June 2, 2014
CC Photo courtesy of g4ll4is on Flickr
The recent EU court’s ruling on the “right to be forgotten” is an interesting wrinkle in the debates around privacy and public information in the world of cyber-connection. Even those who have carefully guarded what information they have “put out there” can find that information related to their name or face exists online and can be mined and redistributed in any number of ways. While the EU just forced Google to institute a procedure for removing items from the “results” for searches originating in Europe (Google.fr and google.de), they were not forced to delete those items from their “repositiory” of sites. Those who were hoping to have the request option for the US version of Google are out of luck; no court has forced Google to do this for US yet. However, if you want to clean up your “international image”, Jill Scharr’s helpful blog entry has more info on doing that.
Google does offer a procedure to remove “outdated” content. It may take some following-up with them (as the page suggests, since I guess they can take their time and/or refuse). You will also need to do this in conjunction with the webmaster of your site (if you are not your own webmaster).
In the short-run, you can delete passages or pages on your site; however, since they were indexed by Google shortly after you “published” them, they would still show up in a google search. The old/deleted materials will “sink down” in the search-results as more people click on your more recent materials. Your best bet in the interim, is to make old content “private”, and use either text-links to let people know that there is a more current page with a link to new info and/or implement a re-direct URL to the now-current information….an inelegant solution until the google request is acknowledged, but a quick and dirty solution for the time-being.
For more information on privacy and security in relationship to your “online presence” check out our Info Ethics LibGuide
April 30, 2014
Posted by billkeogan01 under stj library
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Thomas Piketty, in his book Capital in the Twenty-First Century, argues that extreme economic inequality in the current global economic system is undermining democratic values. This book has gotten a lot of press coverage recently in such publications as The Guardian, The New Statesman, and the New York Review of Books, where Paul Krugman had a lengthy review. The New York Times referred to Piketty as the “latest overnight intellectual sensation,” following in the footsteps of public intellectuals such as Susan Sontag, Christopher Lasch, and Francis Fukuyama.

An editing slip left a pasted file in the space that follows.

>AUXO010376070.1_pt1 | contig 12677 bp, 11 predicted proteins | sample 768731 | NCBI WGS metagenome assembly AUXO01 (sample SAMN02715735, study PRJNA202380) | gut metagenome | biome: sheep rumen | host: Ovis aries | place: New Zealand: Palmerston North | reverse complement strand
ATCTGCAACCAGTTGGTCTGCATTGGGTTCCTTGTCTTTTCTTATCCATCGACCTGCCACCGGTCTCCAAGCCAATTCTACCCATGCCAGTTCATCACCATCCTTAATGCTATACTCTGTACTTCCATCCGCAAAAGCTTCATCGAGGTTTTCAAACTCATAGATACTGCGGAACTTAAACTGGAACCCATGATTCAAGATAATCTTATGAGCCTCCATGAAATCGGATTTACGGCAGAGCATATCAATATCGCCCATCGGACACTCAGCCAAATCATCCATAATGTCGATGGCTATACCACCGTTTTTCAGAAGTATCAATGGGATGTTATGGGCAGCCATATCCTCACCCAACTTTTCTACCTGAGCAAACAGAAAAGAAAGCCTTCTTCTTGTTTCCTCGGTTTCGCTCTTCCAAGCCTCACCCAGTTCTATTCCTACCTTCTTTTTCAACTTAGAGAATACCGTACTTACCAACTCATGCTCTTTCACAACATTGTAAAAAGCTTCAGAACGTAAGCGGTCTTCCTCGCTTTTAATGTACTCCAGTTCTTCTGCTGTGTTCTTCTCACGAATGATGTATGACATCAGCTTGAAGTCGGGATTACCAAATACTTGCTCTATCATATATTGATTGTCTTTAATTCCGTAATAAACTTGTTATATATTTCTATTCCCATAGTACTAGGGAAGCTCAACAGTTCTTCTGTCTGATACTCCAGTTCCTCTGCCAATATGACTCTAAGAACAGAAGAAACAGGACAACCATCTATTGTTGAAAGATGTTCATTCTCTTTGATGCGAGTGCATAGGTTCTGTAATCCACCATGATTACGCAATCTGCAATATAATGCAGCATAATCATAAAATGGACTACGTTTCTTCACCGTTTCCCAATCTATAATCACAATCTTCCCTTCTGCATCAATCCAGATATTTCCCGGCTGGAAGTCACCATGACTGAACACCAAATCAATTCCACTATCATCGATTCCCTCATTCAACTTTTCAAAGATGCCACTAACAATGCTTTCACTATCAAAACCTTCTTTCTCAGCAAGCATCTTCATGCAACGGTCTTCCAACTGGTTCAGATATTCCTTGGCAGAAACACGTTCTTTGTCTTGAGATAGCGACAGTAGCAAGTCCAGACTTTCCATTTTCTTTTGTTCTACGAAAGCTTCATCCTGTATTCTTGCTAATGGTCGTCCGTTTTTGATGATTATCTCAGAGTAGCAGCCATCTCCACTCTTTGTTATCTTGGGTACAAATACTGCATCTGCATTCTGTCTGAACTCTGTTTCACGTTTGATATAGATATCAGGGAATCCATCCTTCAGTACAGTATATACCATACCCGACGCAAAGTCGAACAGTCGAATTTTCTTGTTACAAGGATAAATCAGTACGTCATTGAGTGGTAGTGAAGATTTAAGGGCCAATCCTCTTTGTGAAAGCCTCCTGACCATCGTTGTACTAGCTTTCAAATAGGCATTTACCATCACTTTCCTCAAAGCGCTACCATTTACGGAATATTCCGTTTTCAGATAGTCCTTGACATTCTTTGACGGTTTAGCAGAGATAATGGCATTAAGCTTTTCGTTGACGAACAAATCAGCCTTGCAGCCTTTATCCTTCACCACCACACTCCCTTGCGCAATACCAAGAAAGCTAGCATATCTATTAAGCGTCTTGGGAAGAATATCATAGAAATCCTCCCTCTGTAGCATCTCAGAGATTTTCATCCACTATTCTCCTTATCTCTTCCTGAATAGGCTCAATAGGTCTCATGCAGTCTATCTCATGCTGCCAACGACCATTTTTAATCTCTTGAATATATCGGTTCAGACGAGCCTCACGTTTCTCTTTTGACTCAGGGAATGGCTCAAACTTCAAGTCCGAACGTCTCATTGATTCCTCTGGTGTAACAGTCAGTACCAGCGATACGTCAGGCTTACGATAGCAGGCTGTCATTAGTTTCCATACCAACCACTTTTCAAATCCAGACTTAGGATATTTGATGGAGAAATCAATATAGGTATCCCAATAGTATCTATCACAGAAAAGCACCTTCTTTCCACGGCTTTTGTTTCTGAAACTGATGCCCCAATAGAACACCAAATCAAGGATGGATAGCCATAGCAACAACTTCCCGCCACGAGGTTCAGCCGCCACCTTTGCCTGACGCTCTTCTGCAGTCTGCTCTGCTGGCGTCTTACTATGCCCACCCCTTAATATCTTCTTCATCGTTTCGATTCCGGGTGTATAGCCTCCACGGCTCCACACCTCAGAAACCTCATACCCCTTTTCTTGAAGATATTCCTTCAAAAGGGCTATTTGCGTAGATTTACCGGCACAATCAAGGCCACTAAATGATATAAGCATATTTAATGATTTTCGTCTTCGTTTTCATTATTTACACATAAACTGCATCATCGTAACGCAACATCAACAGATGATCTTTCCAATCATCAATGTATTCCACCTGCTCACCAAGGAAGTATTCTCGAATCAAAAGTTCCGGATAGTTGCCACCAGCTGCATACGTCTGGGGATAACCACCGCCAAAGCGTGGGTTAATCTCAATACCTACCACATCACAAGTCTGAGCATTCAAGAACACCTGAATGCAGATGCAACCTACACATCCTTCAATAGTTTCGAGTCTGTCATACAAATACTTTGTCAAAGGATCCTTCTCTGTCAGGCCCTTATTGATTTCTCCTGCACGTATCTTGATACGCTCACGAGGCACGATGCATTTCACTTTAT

April 16, 2014
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The University Libraries welcome St. John’s University’s new president Dr. Conrado M. Gempesaw. We thought our readers might be interested in Dr. Gempesaw’s scholarly writing. Please check this site for links to many of his articles.
March 27, 2014
The 2013 Digital Humanities awards came out relatively recently, offering an array of amazing projects to peruse — some public, some academic, all worth a gander. It is worth highlighting that the best InfoGraphic award covered statistics on why “Humanities Matter” [PDF] — making the infographic a meta-DH project of sorts.
As a follow-up to the UCL Centre for Digital Humanities’ “Quantifying Digital Humanities” infographic from 2012 (PDF), The Humanities Matter! starts a more expansive effort by the Center and 4Humanities to gather statistics and create infographics about the humanities. The Humanities Matter! is part of the 4Humanities Humanities Infographics initiative, including Infographics Friday online posts.
Another DH-for-fun award went to Serendip-o-matic — which acts as a federated-serendipitous-search engine: insert a block of text, and the applet finds related images culled from the Digital Public Library of America (DPLA) and Europeana digital Libraries.
If you are curious about Digital Humanities at St. John’s, the next CTL Interdisciplinary Roundtable discussion will focus on Digital Humanities, on Monday April 7th; where Jen Travis will facilitate discussions about “projects and pedagogies of this emerging field.” If you are interested in learning more about creating infographics, or using them as an alternative research project, the University Libraries are hosting an edutech workshop on infographics on Wed. April 2nd. Does unearthing the treasures of the DPLA sound appealing? Does making your own a mash-up of the DPLA resource-data sound sound intriguing ? If so, join us Wednesday, April 9th, for a workshop on DPLA and engage with new treasure trove of primary resources and the meta-data that makes it tick!
February 12, 2014
An Exhibition of Botanical Specimens from the Mary Garden at St. John’s
February 13 – March 5, 2014
St. Augustine Hall 4th Floor
St. John’s University
Hidden within the pages of illuminated manuscripts, books of hours and breviaries, intricately illustrated botanical specimens have formed an integral part of medieval manuscripts and religious iconography and later, the Renaissance aesthetics. They illustrate botanical symbolism and its Christian orientation and enhance the visual beauty of a work on paper.
For Mariology students (THEO 3215) of Prof. Andrea Florendo as cross-curricular Mary Gardeners, they constitute intriguing footnotes to the larger but related subjects of art, botany & theology. Their Academic Service- Learning and participation in Learning Communities events lead in part to artistic documentation and record-keeping of botanical specimens from the Mary Garden at St. John’s habitat, and preserved in a herbarium at St. Albert’s Hall for research purposes. Several works from the Library’s Special Collections showcase images of plants that are used to sustain not only the body, but the mind and spirit as well.